It’s tempting to call Adult. electroshock; the synth duo of Nicola Kuperus and Adam Lee Miller debuted in 1998, coinciding with the heyday of the style, and have collaborated with notable groups in the genre such as Fischerspooner and Ladytron. But while the Detroit-based husband-and-wife team shares some traits with the genre, notably the way they combine arty rock ‘n’ roll swagger with a frantic mechanical pulse, Adult. don’t lean into dancefloor heat and hedonism like electroclash pioneers like Goldfrapp and Peaches. Instead, they exercise cool restraint. Across nine albums, they’ve explored austere themes — existential desire, capitalist alienation, the inevitability of death — with hip-thrusting beats that feel more spastic than sexy. (To me, spasms in the club thinking of death it is sexy, but that’s a topic for another day).
The latest release from On Adult., February falling apart (Dais), they channel the pain and despondency stemming not only from the pandemic but also from the decline and death of Kuperus’ father. His voice has always echoed the flat moans of The Microwaves’ Meg Brazill and the sultry, reverb-soaked moans of Throbbing Gristle’s Cosey Fanni Tutti, but on this album, he unleashes more growls and howls, which he lays like jagged bricks on tracks such as “Fools (We Are)” and “She’s Nice Looking”. Miller’s militant basslines and mechanical flourishes root Adult’s music more firmly in EBM and industrial than in the postpunk and new wave that shape electroclash. His sound is aggressive in its lack of populism, navigating a fine line between enthusiastic darkness and bouncy recklessness without becoming too playful. Whatever you want to call the music of Adult., in falling apart show that its staying power lies in its ability to guide you through a macabre dance ritual.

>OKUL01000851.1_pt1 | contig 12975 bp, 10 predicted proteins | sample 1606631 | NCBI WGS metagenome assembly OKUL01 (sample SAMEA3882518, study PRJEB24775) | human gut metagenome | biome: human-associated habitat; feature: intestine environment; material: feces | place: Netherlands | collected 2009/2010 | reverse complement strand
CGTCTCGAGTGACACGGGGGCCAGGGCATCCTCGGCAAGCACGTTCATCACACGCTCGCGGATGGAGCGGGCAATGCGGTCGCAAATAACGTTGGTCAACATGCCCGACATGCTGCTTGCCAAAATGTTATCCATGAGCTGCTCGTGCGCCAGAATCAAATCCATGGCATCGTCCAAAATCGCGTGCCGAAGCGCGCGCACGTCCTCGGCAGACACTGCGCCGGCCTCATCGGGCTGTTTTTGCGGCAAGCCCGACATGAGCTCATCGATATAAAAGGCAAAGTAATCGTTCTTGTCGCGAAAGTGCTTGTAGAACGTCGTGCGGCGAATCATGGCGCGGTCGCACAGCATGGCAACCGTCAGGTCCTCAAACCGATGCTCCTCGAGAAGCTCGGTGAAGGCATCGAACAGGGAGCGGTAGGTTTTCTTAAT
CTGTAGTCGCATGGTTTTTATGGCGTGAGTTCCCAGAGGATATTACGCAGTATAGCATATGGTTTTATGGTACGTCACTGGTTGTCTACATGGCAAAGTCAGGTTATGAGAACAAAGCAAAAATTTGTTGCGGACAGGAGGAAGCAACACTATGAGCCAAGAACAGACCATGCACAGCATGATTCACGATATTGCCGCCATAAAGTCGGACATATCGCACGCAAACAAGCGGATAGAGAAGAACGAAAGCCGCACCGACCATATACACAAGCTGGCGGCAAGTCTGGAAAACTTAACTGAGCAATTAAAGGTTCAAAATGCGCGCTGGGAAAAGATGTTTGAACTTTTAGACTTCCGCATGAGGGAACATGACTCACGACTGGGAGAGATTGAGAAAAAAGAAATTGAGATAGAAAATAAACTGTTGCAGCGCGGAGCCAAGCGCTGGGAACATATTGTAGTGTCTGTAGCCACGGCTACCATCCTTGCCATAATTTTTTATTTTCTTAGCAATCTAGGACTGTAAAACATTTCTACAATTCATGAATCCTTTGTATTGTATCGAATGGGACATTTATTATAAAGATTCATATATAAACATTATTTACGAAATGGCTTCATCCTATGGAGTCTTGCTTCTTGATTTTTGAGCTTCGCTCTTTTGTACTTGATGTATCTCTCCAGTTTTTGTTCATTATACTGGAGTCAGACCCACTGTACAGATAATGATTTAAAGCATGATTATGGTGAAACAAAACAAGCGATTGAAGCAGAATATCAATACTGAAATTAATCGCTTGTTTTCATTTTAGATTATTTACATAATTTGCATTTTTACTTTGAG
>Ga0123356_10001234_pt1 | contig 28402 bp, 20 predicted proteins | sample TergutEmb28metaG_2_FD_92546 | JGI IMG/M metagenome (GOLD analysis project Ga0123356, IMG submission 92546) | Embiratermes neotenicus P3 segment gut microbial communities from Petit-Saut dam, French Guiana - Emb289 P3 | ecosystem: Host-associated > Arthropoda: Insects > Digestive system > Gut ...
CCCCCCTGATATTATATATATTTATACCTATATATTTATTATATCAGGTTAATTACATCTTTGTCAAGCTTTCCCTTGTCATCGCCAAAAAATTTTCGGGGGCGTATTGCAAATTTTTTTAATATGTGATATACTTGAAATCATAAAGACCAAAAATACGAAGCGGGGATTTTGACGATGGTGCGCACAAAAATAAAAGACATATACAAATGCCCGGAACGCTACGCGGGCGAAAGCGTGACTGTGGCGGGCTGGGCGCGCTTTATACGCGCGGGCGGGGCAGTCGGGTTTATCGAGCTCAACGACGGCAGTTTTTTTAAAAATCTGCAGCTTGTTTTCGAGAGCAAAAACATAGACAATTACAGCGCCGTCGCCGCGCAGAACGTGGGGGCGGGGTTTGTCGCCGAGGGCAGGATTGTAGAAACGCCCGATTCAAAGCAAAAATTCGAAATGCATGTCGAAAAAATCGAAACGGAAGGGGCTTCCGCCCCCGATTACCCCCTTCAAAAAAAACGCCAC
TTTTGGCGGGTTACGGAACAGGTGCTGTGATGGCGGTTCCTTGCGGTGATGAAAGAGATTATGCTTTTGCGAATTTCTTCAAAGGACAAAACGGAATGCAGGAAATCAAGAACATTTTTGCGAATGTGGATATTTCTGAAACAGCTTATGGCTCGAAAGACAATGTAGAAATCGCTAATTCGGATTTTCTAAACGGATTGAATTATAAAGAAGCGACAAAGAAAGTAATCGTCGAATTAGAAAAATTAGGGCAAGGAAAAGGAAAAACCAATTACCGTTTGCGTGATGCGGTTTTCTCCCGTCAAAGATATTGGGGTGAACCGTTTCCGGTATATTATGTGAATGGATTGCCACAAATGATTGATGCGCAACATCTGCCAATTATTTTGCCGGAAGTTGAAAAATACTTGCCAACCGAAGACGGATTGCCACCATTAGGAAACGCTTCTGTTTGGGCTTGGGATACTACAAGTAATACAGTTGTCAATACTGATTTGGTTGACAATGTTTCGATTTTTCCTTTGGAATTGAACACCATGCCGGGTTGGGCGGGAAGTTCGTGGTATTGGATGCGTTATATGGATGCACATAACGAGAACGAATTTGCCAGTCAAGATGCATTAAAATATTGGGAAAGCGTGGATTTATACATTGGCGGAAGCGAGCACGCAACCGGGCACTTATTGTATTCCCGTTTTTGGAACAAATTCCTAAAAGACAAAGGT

Adult. There will be a small number of tickets available at the door, but this show is sold out. Kontravoid and Spike Hellis open. Fri 5/20, 10 pm, empty bottle, 1035 N. Western, $18, 21+